Once the issues are on the table, compromises will present themselves. If you want to retire sooner to travel and pursue hobbies, but your spouse plans to work much longer, you might decide to travel more together while the spouse is still working. That’s what Cynthia Kemp, a 50-year old educator in Seattle, plans to do when her 61-year-old husband retires in about five years. “As a teacher, I have summers off; I have more breaks,” she says. “We’re ready to travel.”

On the other side of the spectrum, if your spouse is already long retired and no longer interested in frequent trips, perhaps you can find a group of friends for travel and outings. “Sometimes the younger spouse has a group of girlfriends, so she can get the bug out of her system by going on a girls trip,” says Maria Castillo Dominguez, lead financial planner for Inspired Financial in Huntington Beach, Calif. 

If one person retires while the other one is working, the retiree should find something that gives him purpose, whether a part-time job, consulting, or meaningful volunteer work, says longevity expert Dan Buettner, author of The Blue Zones book series on living longer. “The relationship comes under a lot of pressure when one is coming home every day enthused about their work and the other one is watching reruns of ‘Leave It to Beaver,’ ” he says.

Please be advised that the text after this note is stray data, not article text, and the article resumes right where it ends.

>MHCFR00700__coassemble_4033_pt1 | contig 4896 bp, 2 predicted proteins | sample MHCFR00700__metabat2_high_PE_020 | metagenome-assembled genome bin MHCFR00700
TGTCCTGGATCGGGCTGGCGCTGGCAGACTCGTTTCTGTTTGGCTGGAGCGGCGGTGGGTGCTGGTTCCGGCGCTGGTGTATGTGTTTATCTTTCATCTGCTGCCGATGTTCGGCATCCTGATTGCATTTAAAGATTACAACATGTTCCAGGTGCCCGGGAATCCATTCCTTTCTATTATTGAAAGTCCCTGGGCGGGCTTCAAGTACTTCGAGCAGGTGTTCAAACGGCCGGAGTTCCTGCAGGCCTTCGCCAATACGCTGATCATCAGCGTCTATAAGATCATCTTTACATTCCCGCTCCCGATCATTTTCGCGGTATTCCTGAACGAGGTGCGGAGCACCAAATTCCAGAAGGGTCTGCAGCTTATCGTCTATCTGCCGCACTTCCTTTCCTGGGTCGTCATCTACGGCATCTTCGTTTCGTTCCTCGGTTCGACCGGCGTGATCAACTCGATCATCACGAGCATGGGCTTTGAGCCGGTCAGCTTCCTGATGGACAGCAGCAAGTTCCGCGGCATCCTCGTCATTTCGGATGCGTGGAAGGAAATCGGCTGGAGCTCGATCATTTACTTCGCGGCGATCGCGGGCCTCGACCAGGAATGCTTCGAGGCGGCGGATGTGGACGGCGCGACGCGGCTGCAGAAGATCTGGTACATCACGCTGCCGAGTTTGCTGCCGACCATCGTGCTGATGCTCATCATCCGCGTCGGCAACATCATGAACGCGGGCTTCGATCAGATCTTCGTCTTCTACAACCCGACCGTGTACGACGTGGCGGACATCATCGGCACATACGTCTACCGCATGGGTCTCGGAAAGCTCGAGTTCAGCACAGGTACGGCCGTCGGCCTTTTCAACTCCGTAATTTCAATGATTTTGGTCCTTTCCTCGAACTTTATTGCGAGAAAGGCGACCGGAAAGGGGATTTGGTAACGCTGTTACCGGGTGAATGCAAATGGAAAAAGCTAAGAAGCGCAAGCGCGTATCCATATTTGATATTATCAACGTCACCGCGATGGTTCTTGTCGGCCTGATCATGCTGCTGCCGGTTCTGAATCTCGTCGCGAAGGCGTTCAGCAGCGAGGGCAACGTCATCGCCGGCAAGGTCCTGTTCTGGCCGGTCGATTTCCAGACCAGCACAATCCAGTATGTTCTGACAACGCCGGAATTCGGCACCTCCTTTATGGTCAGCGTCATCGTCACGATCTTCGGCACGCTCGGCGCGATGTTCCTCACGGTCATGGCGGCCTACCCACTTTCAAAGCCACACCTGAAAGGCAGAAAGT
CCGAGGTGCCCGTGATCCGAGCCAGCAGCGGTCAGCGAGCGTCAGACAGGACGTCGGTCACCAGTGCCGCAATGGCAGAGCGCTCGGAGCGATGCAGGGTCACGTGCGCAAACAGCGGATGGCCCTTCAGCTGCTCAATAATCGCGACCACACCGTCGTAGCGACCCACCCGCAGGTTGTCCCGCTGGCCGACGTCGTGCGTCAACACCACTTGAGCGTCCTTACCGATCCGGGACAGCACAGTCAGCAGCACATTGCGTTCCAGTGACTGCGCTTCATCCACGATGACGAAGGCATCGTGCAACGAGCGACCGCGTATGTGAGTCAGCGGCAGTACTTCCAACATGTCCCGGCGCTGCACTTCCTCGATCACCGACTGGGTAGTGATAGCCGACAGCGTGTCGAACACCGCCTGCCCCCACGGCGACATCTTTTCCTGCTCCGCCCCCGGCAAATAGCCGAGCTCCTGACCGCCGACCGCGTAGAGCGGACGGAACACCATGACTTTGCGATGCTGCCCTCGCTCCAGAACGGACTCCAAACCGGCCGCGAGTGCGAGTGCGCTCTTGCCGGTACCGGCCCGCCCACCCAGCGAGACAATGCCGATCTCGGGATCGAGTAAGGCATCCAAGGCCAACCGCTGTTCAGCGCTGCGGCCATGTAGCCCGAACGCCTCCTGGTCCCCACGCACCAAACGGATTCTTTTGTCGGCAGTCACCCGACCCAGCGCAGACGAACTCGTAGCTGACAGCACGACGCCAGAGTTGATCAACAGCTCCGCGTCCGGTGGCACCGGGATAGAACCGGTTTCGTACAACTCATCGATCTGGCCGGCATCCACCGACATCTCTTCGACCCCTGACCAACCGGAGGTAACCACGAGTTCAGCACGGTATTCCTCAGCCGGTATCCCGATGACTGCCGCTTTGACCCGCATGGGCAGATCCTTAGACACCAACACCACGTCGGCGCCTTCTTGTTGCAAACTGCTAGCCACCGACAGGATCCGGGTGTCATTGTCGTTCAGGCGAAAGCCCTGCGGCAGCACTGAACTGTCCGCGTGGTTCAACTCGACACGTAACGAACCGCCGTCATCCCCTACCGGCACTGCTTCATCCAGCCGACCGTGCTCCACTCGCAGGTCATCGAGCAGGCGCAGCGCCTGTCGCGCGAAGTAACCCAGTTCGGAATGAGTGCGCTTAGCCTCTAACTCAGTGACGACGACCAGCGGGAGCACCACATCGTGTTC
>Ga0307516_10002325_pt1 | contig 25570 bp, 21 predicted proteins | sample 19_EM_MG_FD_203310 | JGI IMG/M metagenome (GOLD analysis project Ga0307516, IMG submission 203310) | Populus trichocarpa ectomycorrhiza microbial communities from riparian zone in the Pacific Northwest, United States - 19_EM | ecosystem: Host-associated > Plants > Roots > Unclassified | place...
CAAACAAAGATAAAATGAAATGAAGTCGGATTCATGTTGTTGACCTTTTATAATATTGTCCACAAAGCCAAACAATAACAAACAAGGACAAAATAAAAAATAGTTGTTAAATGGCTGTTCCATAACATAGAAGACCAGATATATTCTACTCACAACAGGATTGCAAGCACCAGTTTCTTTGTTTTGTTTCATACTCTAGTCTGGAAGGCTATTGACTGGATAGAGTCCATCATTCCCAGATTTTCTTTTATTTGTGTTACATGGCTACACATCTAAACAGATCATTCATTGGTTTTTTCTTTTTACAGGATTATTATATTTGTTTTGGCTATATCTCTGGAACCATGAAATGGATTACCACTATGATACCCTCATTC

Save more

The reality is that in a large age gap marriage, the younger spouse likely hasn’t saved as much of a nest egg. And yet, “it’s very typical that the older person wants to retire and enjoy the final stages of life together,” says Castillo Dominguez. 

The years leading up to retirement are a key time to accumulate as much as possible for the couple. Pare back expenses, pay down debt and put extra funds into retirement accounts. If your home needs maintenance or remodeling, take care of it while you still have two incomes. 

“For clients who want to retire at the same time, they need more money to retire on,” explains Jim White of Great Oak Wealth Management in Pottstown, Pa. “Chances are the younger spouse will be living by themselves at a certain point and have to cover their expenses longer.”

If the younger spouse retires before qualifying for Medicare, the couple will shoulder the additional cost — $10,000 to $12,000 a year — for private health insurance. The older spouse should purchase long-term care insurance, if possible, in order to avoid draining the younger spouse’s retirement fund during a long illness or period of infirmity. 

Plan distributions